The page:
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Les Paul "Money" Bass


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Haven't tried one. Did like the SG reissue I played recently, though. And I've become quite a fan of the Epiphone set-neck basses. That seems to be a good construction method, as far as sustain is concerned; it seems to eliminate dead spots, or at least greatly reduce them, even on entry-level instruments. The Money Bass also appears to be set-neck, if you look at the natural finish ones.


Sorry I couldn't give more info. But I'd be interested!

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As a recent convert to the lower frequencies, I'm curious:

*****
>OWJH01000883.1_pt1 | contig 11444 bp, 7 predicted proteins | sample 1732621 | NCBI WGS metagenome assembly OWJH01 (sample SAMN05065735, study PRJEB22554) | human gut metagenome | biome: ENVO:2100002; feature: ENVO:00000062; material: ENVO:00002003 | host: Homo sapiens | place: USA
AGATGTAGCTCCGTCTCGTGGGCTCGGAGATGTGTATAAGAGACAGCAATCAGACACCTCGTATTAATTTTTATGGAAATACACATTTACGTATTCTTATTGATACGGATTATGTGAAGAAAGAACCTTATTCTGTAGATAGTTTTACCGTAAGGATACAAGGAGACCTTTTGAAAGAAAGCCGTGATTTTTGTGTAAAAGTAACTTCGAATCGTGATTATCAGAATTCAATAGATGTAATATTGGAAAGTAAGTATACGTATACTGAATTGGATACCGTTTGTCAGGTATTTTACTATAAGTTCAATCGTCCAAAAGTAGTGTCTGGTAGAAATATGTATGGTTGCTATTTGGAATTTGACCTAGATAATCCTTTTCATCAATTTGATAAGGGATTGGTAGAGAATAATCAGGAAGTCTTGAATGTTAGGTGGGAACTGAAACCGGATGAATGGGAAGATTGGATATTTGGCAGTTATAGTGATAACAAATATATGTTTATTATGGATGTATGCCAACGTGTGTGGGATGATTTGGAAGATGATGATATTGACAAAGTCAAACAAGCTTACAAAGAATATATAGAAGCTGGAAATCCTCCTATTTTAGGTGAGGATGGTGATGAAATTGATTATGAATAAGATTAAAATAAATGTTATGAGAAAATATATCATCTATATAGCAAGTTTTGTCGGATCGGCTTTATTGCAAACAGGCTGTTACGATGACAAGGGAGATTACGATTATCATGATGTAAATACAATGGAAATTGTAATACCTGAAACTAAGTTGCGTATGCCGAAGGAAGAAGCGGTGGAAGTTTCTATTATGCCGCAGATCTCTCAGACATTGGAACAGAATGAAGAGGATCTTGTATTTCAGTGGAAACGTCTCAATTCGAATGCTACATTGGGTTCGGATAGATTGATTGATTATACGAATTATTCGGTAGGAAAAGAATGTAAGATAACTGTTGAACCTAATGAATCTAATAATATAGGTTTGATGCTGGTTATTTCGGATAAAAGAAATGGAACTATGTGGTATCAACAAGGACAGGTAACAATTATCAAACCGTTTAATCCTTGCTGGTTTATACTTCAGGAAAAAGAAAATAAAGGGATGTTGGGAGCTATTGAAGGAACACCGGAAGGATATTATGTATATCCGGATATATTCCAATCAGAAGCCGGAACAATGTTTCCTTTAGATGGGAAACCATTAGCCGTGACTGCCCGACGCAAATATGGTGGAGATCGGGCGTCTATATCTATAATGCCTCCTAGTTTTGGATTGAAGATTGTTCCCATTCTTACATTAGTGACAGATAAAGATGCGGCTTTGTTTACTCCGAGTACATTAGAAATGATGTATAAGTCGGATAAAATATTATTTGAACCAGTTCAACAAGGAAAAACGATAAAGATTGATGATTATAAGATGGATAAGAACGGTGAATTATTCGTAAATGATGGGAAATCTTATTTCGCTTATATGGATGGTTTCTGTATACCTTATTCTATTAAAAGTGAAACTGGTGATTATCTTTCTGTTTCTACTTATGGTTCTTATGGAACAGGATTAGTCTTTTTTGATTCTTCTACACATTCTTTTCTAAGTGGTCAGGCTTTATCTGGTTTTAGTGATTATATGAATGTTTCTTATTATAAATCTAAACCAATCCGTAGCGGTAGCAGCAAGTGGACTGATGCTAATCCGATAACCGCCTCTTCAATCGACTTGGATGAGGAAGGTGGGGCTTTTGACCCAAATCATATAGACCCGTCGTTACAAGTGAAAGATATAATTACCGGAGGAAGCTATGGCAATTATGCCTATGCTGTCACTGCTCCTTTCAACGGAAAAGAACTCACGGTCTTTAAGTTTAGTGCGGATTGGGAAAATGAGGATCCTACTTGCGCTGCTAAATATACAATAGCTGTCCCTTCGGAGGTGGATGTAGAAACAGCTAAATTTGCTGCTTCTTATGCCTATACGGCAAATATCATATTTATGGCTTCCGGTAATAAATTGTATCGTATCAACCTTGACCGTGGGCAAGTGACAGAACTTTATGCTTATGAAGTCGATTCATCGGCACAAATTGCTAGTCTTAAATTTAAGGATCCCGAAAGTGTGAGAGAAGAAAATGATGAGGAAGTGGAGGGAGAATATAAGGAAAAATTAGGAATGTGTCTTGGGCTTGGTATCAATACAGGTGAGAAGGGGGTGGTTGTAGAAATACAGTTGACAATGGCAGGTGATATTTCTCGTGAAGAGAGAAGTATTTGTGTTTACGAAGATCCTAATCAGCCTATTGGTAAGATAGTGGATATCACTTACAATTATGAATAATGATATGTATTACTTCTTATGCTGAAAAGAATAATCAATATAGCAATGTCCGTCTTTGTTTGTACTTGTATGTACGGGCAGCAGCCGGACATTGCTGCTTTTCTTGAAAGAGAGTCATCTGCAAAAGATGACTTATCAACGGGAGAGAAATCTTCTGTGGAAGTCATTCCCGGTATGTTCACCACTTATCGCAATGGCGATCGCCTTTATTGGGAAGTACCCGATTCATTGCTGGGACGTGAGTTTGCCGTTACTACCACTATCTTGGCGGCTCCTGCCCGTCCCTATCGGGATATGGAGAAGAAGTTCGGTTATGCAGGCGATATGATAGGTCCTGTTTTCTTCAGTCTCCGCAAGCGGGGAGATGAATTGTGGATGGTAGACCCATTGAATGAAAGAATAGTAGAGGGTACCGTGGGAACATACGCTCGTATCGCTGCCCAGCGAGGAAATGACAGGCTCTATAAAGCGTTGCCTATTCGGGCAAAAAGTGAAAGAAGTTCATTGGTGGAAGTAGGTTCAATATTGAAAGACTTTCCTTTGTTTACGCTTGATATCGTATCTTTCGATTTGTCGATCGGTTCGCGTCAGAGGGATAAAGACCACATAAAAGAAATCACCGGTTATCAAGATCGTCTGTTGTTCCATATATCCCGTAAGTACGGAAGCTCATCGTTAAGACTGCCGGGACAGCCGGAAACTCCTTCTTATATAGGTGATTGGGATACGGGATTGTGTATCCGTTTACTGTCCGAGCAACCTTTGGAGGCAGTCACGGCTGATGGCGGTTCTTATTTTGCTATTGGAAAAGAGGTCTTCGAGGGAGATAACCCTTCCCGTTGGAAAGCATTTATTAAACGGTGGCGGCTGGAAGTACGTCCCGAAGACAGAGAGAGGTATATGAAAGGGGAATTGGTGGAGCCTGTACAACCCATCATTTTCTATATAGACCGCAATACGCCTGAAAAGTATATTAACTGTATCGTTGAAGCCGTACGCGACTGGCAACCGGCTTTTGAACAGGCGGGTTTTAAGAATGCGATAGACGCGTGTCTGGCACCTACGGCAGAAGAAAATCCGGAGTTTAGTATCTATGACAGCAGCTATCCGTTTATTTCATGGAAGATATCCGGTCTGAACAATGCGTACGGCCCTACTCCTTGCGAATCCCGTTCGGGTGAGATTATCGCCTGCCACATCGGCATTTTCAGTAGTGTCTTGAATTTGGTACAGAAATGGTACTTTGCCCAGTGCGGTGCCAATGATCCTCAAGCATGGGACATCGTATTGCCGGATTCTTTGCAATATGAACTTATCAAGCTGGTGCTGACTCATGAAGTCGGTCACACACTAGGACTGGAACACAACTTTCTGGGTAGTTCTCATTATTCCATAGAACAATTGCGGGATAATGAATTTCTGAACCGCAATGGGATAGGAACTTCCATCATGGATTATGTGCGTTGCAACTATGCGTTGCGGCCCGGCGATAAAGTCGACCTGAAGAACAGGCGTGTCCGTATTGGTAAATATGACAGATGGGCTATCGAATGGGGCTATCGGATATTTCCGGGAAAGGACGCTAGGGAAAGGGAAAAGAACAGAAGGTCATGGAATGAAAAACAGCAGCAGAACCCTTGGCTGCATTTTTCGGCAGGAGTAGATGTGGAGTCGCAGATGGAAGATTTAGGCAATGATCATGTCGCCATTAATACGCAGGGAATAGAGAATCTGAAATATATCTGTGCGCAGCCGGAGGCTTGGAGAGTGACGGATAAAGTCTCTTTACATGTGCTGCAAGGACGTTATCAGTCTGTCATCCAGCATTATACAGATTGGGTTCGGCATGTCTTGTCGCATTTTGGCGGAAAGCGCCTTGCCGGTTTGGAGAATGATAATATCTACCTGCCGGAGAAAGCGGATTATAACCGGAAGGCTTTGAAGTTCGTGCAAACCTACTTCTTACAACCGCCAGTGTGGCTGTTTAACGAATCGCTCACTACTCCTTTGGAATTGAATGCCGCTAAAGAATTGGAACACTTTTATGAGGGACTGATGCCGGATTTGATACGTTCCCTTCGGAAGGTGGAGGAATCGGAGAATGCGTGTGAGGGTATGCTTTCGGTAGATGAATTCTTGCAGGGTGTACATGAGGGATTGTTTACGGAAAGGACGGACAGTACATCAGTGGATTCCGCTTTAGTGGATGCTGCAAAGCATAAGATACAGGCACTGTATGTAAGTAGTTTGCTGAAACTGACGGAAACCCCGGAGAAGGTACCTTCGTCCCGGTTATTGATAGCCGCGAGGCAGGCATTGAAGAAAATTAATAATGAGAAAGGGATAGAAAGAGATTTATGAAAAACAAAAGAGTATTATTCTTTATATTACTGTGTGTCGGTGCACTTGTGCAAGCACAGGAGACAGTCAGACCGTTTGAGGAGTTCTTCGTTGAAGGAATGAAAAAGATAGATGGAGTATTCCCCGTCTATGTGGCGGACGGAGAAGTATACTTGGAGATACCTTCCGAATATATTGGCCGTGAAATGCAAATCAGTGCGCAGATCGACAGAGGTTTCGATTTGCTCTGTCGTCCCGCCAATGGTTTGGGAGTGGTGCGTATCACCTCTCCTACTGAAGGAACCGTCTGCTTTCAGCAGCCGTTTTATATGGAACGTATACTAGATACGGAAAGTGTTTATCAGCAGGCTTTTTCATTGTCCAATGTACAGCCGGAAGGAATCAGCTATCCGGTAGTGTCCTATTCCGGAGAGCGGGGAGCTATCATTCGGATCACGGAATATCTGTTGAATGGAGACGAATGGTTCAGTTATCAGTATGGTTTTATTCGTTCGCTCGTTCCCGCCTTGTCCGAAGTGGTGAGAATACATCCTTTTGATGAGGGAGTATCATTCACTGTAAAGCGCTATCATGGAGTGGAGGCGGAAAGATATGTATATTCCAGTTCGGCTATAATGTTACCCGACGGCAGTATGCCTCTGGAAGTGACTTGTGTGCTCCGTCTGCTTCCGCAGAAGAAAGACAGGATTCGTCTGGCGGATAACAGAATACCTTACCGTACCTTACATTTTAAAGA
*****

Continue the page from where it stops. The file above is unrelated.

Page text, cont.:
Why isn't set-neck construction more common with basses?

It would seem to be a good compromise between neck-through and bolt-on.



Guessing it's because Fender has always dominated the bass market, and they don't do set necks. Bolt-on was established as the norm, then Alembic and the custom shops went neck-through and those remain "standards."


Set-neck has always been Gibson's baby. However, Gibson has been in and out of the bass market. They have made some well-loved instruments but they failed to keep them around long enough to become as legendary as a Precision or Jazz bass.

- Matt W.
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I think Matt is right. For whatever reason, set-neck has been largely a "Gibson thing," and Gibson has never been the name in electric basses that it's been in electric guitars. (There are, I guess, reasons for this, but again, there are some really terrific Gibson basses. I mean, Danko without the Ripper--the very idea!!) I believe it's also a feature of Hofner basses, but Hofner has to be the ultimate "niche" market bass.


And yet, even from the cheapie set-necks I've tried, it's something I would like to see a lot more of.

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